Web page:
The Roanoke River flows from the Valley and Ridge province through the Blue Ridge, then across the Piedmont and the Coastal Plain to Albemarle Sound. In Virginia, only the Potomac and James rivers also cross through four physiographic provinces.
Until the Roanoke River was blocked by a dam in 1952, it was a highway for migrating anadromous fish.
Kerr Dam was built after a hurricane in 1940 flooded farmland along the river. The reservoir has provided flood control and hydropower since then, as well as a reliable water supply and flat-water recreation for boaters and anglers - but the dam has interrupted the normal flow of fish.
Three strains of striped bass may have lived in the river before the dam was built. One strain lived in freshwater upstream of modern Kerr Reservoir and did not migrate, a second strain lived in the middle river and moved to the brackish estuary in the summer, and a third strain spent most of its life in the saltwater of the Atlantic Ocean and used the Roanoke River only briefly for spawning.1
After Kerr Dam blocked migration, North Carolina stocked striped bass in the new reservoir and Virginia built the Brookneal Hatchery (now the Vic Thomas Striped Bass Hatchery in Campbell County) to ensure anglers would have striped bass to catch. Today, the Roanoke River between Buggs Island Lake/Kerr Reservoir to Leesville Lake is a popular place to fish for striped bass, during annual spawning runs upstream from Buggs Island Lake/Kerr Reservoir. That stretch of the Roanoke River is known locally as the Staunton River.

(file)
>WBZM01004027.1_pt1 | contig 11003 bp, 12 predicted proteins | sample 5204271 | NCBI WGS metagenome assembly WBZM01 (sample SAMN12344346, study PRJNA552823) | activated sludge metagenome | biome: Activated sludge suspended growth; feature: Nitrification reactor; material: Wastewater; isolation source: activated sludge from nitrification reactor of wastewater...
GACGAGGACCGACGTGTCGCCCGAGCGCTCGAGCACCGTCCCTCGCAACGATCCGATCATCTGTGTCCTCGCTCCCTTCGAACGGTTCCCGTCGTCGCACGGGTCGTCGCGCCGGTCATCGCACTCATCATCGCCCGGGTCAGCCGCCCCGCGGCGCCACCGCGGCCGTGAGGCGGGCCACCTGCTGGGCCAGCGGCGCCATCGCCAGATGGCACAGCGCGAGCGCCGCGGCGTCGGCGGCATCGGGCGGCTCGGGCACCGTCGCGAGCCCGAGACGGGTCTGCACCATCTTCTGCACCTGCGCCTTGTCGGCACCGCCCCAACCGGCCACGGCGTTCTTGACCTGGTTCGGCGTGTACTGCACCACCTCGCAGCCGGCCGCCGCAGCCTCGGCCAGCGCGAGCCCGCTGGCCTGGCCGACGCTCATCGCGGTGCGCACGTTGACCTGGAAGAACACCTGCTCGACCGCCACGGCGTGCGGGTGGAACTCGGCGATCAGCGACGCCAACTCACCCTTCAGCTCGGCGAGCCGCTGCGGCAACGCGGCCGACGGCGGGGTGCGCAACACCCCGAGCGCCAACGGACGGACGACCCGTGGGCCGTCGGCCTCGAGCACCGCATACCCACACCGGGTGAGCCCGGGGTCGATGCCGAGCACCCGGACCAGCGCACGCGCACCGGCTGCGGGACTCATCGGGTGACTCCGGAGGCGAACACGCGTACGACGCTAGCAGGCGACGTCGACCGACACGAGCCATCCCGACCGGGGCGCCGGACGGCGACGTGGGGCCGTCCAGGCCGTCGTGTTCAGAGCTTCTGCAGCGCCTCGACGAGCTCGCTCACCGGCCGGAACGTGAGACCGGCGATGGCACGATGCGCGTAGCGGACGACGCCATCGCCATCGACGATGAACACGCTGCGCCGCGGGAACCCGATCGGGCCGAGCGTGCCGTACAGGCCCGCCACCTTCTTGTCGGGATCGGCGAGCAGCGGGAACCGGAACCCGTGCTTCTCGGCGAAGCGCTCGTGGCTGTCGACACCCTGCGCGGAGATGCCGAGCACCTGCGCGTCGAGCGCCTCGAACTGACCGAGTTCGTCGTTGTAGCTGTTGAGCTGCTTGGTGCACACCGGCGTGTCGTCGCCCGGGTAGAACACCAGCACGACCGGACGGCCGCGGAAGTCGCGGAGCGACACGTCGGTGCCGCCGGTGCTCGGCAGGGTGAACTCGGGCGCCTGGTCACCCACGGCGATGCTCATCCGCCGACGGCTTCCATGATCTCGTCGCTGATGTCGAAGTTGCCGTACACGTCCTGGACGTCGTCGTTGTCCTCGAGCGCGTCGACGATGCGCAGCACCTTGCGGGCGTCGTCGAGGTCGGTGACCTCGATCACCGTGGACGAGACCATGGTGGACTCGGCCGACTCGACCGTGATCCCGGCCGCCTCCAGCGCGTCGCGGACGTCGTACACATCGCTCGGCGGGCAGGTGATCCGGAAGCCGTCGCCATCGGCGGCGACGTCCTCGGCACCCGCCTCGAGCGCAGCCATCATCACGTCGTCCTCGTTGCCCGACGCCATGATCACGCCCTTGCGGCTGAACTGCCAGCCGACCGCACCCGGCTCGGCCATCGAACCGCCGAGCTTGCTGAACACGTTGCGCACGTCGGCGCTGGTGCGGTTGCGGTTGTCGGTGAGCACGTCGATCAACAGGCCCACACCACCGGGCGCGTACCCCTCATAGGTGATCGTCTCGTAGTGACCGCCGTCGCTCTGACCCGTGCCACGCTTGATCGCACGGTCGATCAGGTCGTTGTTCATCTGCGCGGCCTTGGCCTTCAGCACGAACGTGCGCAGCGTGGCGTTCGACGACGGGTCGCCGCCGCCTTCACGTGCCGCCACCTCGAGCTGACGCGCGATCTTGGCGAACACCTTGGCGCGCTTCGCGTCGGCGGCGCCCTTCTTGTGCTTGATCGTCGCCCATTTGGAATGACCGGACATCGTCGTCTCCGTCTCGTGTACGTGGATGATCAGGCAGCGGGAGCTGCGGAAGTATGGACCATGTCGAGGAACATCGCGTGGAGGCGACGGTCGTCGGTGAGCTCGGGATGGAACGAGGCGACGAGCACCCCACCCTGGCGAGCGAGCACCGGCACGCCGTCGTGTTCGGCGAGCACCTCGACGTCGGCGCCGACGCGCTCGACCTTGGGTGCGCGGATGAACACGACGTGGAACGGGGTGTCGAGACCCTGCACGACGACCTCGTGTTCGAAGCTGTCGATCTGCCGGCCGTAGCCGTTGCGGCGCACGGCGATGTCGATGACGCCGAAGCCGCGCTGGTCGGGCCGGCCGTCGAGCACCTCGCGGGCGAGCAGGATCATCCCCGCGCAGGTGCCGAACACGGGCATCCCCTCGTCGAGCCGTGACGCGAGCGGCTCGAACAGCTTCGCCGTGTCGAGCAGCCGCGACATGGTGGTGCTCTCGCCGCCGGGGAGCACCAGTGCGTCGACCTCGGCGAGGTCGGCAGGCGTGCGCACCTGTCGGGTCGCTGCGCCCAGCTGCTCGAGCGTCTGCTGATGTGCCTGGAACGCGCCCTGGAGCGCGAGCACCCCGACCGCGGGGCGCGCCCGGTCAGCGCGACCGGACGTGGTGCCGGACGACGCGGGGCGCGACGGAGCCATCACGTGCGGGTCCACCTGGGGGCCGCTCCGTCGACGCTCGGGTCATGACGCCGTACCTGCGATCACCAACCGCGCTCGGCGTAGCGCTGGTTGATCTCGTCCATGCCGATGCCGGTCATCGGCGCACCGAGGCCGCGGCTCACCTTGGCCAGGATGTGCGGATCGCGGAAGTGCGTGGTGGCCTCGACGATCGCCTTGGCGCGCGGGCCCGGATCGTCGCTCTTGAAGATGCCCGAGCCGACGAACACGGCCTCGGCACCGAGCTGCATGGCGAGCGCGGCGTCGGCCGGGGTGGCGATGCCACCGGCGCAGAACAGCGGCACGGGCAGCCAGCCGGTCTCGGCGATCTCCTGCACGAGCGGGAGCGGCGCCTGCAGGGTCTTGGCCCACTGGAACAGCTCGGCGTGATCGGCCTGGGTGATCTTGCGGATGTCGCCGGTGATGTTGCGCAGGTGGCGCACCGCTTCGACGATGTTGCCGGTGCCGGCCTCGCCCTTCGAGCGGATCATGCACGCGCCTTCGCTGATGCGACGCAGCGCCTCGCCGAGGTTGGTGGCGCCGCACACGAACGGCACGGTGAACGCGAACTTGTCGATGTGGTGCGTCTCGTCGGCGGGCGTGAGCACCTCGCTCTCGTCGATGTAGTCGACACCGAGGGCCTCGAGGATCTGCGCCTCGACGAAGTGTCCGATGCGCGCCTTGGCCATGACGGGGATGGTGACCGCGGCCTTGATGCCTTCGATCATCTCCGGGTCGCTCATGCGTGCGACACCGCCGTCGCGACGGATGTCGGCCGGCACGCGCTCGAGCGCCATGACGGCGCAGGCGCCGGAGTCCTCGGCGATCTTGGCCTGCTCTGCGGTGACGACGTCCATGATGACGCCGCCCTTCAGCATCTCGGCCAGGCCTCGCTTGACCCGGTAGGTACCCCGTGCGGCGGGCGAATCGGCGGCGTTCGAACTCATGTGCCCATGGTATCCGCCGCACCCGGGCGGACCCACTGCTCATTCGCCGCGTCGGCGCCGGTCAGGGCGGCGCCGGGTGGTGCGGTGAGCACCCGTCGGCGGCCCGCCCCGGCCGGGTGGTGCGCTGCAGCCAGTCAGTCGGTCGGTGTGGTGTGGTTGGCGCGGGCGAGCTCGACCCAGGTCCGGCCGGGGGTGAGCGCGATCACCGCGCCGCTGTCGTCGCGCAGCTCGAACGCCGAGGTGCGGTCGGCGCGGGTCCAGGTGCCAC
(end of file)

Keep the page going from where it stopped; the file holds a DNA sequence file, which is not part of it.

Source: US Fish and Wildlife Service, National Digital Library
The Roanoke River may have been a high-quality highway for fish (and a trading center for the Occoneechee at the site of modern-day Clarksville), but it was a poor transportation corridor for colonial farmers. Farmers living in the Roanoke River watershed lacked a direct water connection to the Chesapeake Bay, since the Roanoke River flowed into Albemarle-Pamlico Sound rather than the Chesapeake Bay. Southside Virginia farmers (south of the James River and west of the Fall Line) were at a competitive disadvantage.
Unfortunately for the Roanoke River farmers, only shallow inlets between the barrier islands connected the Albemarle-Pamlico Sound with the Atlantic Ocean. The pattern of rivers in Southside Virginia, and lack of a good seaport at the mouth of the Roanoke/Chowan River, made it more expensive to ship crops to market. Topography and hydrography shaped economics, and colonial settlement occurred first in the Chesapeake Bay watershed. Once settlers moved into the Roanoke River basin of Virginia starting in the 1720's, much of the region's tobacco was shipped by wagon on dirt roads to Petersburg.
the Outer Banks barrier islands limited shipping access from the Atlantic Ocean to the Roanoke River, so port cities developed in the Chesapeake Bay and Delaware Bay watersheds and colonial settlement south of the James River was delayed
Source: National Weather Service, Eighteenth Century Virginia Hurricanes
The Roanoke Navigation Company, chartered in 1804 by the General Assembly, cleared obstacles from the river and made it easier for farmers to ship lumber, tobacco, corn, and other agricultural products to market. Navigation improvements were made from Weldon, at the Fall Line on the Roanoke River (near the Virginia/North Carolina border), up to the mouth of the Pigg River near modern-day Smith Mountain Lake. The Dan River was improved upstream to "Madison, North Carolina."2
Once the Roanoke River was made navigable and the Dismal Swamp Canal was constructed, Southside farmers could transport their products to Norfolk - providing access to the Caribbean and European markets.